A B.H. of Boulder, Colorado wrote…

    “The story about getting change from a clerk where the computer has failed is, unfortunately, all too common anymore. After all, it’s MATH Tim, and we all know math is HARD so a lot of kids shut it down in class and figure they only have to get a passing grade to get out. And, making change is APPLIED math, not theoretical … so some of the kids doing quite well in math CLASS never learn how to use it in every day life. Learning an ‘elegant’ proof of some common (or obscure) math concept and being able to spit it back verbatim to the instructor is completely different from being able to figure out change at a cash register. Even sadder? The kids at the cash register probably didn’t even KNOW the price of the individual menu items which are usually placed on the board with the items, and the customer would probably have to either figure it out for themselves or at least remind the kid that the prices were on the board for them to see.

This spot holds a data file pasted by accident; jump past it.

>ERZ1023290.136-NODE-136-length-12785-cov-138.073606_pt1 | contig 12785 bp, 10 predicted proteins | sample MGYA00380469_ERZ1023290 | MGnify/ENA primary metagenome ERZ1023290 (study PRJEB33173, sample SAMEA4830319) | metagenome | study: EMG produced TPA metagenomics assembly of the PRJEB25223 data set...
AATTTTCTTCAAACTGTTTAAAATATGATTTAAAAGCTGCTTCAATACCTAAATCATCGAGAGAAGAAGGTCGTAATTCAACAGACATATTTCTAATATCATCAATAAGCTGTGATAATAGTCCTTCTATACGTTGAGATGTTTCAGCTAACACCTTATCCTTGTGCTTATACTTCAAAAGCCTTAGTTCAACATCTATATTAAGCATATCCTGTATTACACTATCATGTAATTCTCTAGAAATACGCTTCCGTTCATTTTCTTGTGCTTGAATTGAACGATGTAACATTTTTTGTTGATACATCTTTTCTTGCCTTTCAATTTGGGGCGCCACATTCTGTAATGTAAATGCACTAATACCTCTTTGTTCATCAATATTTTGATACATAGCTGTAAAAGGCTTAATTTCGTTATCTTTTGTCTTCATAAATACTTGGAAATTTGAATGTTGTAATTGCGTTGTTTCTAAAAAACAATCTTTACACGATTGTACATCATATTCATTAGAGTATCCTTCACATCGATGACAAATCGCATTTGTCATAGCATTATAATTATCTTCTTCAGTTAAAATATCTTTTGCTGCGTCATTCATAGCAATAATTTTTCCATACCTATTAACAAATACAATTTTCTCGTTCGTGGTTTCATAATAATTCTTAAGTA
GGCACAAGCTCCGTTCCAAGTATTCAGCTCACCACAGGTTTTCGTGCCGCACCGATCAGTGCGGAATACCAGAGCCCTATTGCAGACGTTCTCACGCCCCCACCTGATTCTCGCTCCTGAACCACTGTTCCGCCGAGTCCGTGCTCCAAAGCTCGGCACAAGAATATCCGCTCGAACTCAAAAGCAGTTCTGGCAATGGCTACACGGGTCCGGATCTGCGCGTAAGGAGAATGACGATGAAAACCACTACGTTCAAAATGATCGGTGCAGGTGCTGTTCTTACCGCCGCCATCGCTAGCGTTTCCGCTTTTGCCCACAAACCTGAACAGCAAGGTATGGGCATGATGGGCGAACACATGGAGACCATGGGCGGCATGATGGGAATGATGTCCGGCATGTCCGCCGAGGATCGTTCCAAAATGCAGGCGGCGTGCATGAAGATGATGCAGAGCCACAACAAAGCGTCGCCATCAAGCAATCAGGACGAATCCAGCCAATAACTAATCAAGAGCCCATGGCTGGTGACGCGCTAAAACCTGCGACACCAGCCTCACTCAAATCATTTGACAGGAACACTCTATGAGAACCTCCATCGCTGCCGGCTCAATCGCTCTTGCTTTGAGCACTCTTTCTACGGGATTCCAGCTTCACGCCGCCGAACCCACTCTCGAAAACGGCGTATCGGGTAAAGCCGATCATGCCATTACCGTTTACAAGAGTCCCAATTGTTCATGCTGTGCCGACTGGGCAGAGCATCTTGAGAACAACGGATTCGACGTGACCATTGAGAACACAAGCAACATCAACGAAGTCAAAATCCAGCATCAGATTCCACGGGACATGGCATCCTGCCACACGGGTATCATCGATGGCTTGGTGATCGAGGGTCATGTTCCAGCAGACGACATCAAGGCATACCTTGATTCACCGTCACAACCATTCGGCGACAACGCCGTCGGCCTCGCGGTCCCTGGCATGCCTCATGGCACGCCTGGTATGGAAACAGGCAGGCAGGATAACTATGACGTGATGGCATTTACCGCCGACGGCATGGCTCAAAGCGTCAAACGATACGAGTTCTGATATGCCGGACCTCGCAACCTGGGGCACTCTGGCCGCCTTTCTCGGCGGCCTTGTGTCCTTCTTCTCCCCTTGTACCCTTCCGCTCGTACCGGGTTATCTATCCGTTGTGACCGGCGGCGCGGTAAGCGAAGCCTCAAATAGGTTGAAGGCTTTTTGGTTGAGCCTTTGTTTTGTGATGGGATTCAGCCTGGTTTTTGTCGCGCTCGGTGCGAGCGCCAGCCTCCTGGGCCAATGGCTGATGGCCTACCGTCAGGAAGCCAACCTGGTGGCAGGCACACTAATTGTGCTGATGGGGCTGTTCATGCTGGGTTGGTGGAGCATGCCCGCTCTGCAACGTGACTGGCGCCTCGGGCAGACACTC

The story about KFC not having plain chicken wings on the menu is reflective of the customer DEMAND they try to meet in order to keep customers coming back. If no one (well, except for you) wants plain wings, the odds are that it won’t be on the menu. I know a few years ago, livers and gizzards disappeared from their menu (on corporate policy) because the demand wasn’t great enough nationwide. That manager could easily have gone to the regular (original) menu pieces waiting to be selected for serving and picked over them and given you what you wanted. Oh, wait a minute, my late father-in-law (used to work in a butcher shop as a kid) once told me KFC must use some pretty damned strange chickens – the pieces he got in a bucket didn’t resemble ANY chicken he’d ever cut up. (That’s because basically they take a whole fryer, put it under a big cutting jig that is divided roughly into 6 parts. It comes down, and whatever pieces of chicken come out, come out. It means you’ll get a breast with part of the back on it, no such thing as a ‘pully-bone’ or ‘wish-bone’ and so on. So even if the manager had gone over and picked out 6 ‘wings’ for you, they might or might not have LOOKED LIKE wings you expected. (If you really only wanted some wings, go to your local Safeway, Albertson’s, King Soopers or whatever main grocery chain you have. Chances are, they have plain wings in their deli counter, and probably cheaper than KFC would sell them. And, you can probably find them hot OR cold there).